• Short Iterations • Don’t go dark • Validate your assumptions • Get customer feedback early and often • Don’t do work on non-essential stuff • Discover changes in priorities • Making a wrong turn at the start 23 July 2010 http://twitter.com/jdrumgoole 17
  • Test Driven Development • Write the tests first • Tests fail initially • Tests start to pass as code gets written • Refactoring breaks tests and then passes • Unit Tests (class level) • Acceptances Tests (end user level) • Use automation (xUnit, Hudson, Ant etc.) • If it doesn’t have a test it doesn’t exist • Design for automated test 23 July 2010 http://twitter.com/jdrumgoole 18
  • Refactoring • Driven by user stories • Performance demands a new sort • Flat files cannot be restructured for new data • Increase users from 10 to 1000 • Environment changes (Windows to Linux) • Software Rot reduction 23 July 2010 http://twitter.com/jdrumgoole 19
  • Continuous Integration • Single Code Repository • Automate the Build • Make The Build Self Testing • Everyone commits to mainline everyday • Every commit builds the system • Keep the build fast • Test in a production clone • Make it easy to get a production copy 23 July 2010 http://twitter.com/jdrumgoole 20
  • Incremental Releases • Get the smallest feature working • Use tests to validate working system • Make sure each release modifies a small part of the system • Understand all changes • Focus on end-to-end functionality 23 July 2010 http://twitter.com/jdrumgoole 21
  • Visibility • Broken tests detected and fixed • Broken builds detected and fixed • Clear stats on: – No of builds – No of tests – No of deployments – Development is Data Centric 23 July 2010 http://twitter.com/jdrumgoole 22
  • XP : Velocity • An understanding of how many stories we can complete • Measured like the weather • Feedback loop leads to consistent stories 23 July 2010 http://twitter.com/jdrumgoole 23
  • XP : Example Velocity 350 Example Velocity for SaaS Project 300 250 Tickets Closed 200 150 Total 100 50 0 Sprints (Two Weeks) 23 July 2010 http://twitter.com/jdrumgoole 24
  • XP: 80/20 Rule 120 Example Velocity for SaaS Project Example Velocity for SaaS Project 100 80 Tickets Closed 60 KP DR 40 20 0 Sprints (Two Weeks) Sprints (Two Weeks) 23 July 2010 http://twitter.com/jdrumgoole 25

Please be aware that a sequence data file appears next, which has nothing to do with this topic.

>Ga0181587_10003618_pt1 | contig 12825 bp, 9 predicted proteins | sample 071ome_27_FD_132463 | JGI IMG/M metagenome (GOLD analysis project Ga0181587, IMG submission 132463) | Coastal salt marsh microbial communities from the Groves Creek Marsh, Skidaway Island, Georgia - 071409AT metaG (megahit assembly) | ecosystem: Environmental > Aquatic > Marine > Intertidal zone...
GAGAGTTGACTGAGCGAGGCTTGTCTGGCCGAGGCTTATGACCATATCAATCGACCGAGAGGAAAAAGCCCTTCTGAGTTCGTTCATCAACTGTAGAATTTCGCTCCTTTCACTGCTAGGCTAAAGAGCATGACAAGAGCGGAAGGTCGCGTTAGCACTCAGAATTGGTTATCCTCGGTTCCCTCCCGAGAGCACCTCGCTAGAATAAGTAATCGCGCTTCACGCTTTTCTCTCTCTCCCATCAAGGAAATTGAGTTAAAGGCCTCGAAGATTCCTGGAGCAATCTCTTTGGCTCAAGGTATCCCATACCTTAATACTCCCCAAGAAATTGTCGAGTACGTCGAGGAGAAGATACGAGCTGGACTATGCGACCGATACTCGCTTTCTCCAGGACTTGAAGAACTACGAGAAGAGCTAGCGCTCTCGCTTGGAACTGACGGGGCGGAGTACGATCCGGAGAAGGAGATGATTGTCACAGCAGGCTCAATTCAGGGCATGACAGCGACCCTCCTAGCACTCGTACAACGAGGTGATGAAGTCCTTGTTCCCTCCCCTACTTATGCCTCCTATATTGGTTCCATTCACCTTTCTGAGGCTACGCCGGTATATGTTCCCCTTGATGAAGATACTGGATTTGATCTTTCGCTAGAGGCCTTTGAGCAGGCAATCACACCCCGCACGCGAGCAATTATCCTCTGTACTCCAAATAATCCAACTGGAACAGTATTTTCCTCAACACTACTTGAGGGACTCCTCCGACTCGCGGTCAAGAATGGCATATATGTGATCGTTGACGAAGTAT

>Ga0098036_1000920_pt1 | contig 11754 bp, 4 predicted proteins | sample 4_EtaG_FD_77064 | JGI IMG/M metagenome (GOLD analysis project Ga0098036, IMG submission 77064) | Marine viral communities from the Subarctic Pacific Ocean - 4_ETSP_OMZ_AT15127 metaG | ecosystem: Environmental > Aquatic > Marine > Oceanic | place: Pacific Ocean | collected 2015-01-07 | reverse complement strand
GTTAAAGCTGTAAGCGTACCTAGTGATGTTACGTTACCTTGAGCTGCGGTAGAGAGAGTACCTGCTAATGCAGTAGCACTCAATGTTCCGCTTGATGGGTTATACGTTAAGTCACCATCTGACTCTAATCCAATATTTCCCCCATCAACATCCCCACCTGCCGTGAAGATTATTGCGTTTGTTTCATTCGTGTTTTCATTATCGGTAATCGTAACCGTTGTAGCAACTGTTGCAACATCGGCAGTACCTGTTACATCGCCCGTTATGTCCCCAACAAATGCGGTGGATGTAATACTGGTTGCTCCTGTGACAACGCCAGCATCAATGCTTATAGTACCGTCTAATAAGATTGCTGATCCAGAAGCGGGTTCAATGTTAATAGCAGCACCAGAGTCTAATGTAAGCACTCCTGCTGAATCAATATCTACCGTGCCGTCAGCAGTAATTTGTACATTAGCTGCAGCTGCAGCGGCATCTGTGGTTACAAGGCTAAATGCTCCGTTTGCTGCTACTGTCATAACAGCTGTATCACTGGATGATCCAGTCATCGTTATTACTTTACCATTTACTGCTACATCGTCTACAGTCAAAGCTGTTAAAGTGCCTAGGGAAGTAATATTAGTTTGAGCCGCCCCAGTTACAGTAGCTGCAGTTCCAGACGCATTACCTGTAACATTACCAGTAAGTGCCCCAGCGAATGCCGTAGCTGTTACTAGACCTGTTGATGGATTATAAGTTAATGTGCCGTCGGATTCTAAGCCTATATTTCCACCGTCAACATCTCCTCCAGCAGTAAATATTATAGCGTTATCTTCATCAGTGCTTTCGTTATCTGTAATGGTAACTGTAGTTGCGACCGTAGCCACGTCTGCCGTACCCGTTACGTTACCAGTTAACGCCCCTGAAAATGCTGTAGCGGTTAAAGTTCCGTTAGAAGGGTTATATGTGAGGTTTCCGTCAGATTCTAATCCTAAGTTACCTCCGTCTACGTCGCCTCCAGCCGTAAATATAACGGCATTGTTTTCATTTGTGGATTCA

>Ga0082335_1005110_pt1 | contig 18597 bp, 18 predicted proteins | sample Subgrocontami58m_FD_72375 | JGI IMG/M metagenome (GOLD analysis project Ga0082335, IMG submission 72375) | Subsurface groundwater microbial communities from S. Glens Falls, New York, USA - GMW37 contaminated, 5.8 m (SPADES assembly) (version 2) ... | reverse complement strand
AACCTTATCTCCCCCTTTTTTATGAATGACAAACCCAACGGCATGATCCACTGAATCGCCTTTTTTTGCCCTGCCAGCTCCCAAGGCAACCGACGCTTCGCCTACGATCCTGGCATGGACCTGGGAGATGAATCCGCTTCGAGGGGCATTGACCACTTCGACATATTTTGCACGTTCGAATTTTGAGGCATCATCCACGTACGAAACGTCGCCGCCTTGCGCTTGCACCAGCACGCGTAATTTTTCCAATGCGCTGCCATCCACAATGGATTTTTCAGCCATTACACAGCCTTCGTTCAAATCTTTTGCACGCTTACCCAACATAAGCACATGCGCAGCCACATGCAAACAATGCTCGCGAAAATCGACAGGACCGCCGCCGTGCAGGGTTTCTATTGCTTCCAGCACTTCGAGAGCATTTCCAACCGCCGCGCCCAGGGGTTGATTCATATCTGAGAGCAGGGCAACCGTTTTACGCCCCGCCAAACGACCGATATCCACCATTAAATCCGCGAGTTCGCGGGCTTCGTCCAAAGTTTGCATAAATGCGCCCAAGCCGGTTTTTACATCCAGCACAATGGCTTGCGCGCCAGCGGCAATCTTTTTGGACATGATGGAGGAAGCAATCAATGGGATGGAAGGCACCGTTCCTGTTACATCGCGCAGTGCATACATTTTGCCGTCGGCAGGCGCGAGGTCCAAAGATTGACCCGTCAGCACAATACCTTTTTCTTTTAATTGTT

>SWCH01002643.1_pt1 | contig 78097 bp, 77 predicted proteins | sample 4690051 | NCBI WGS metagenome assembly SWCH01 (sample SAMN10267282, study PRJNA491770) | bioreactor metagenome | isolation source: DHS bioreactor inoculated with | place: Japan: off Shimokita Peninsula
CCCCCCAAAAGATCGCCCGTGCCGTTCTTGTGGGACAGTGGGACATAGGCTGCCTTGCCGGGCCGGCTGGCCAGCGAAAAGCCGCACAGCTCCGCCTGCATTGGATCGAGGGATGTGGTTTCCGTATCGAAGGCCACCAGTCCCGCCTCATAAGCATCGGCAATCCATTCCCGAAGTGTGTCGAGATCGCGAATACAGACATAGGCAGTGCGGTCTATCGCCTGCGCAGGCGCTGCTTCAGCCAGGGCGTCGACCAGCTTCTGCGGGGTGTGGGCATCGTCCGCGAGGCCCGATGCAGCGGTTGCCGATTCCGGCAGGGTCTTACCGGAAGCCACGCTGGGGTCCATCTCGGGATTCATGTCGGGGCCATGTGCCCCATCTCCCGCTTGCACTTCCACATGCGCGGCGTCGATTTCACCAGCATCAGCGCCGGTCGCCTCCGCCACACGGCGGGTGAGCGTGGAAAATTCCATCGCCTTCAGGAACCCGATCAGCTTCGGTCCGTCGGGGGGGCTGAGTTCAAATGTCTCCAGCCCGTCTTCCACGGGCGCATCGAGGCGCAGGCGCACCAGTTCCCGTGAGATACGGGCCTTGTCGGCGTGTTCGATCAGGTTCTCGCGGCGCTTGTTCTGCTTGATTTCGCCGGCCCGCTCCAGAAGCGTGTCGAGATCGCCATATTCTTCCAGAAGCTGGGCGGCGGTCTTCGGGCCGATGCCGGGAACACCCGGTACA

• Velocity Errors • Need to focus on consistent sprint tasks • Tasks must be > 4 hrs • Tasks must be < 16 hrs • Break up or coalesce • Product Backlog too coarse grained • 80/20 rule goes for performance 23 July 2010 http://twitter.com/jdrumgoole 26
  • Exercise • Write two User Stories for your software 23 July 2010 http://twitter.com/jdrumgoole 27
  • SCRUM Scrum is an agile process that allows us to focus on delivering the highest business value in the shortest time 23 July 2010 http://twitter.com/jdrumgoole 28
  • General George Patton A good plan, violently executed now, is better than a perfect plan next week 23 July 2010 http://twitter.com/jdrumgoole 29
  • Its Been Around a While • Jeff Sutherland – Initial scrums at Easel Corp in 1993 – IDX and 500+ people doing Scrum – Scrum presented at OOPLSA 96 • Ken Schwaber – Scrum presented at OOPSLA 96 – Author of three books on Scrum • Mike Beedle – Scrum patterns in PLOPD4 • Ken Schwaber and Mike Cohn – Co-founded Scrum Alliance in 2002 23 July 2010 http://twitter.com/jdrumgoole 30
  • SCRUM Users • Microsoft • Intuit • Yahoo • Nielsen Media • Google • First American Real Estate • Electronic Arts • BMC Software • Philips • John Deere • Siemens • Lexis Nexis • Nokia • Sabre • IBM • Salesforce.com • Capital One • Time Warner • BBC • Oce 23 July 2010 http://twitter.com/jdrumgoole 31
  • Key Facets • Self-organizing teams • Product progresses in a series of two- to four-week “sprints” • Requirements are captured as items in a list of “product backlog” • No specific engineering practices prescribed • Uses generative rules to create an agile environment for delivering projects • One of the “agile processes” 23 July 2010 http://twitter.com/jdrumgoole 32
  • SCRUM Overview 23 July 2010 http://twitter.com/jdrumgoole 33
  • The Sprint – Coin of the Realm • A release is broken down into sprints • Sprints are of fixed identical duration – Helps manage velocity – Helps keep a rhythm • Team decides sprint duration • No changes during a sprint 23 July 2010 http://twitter.com/jdrumgoole 34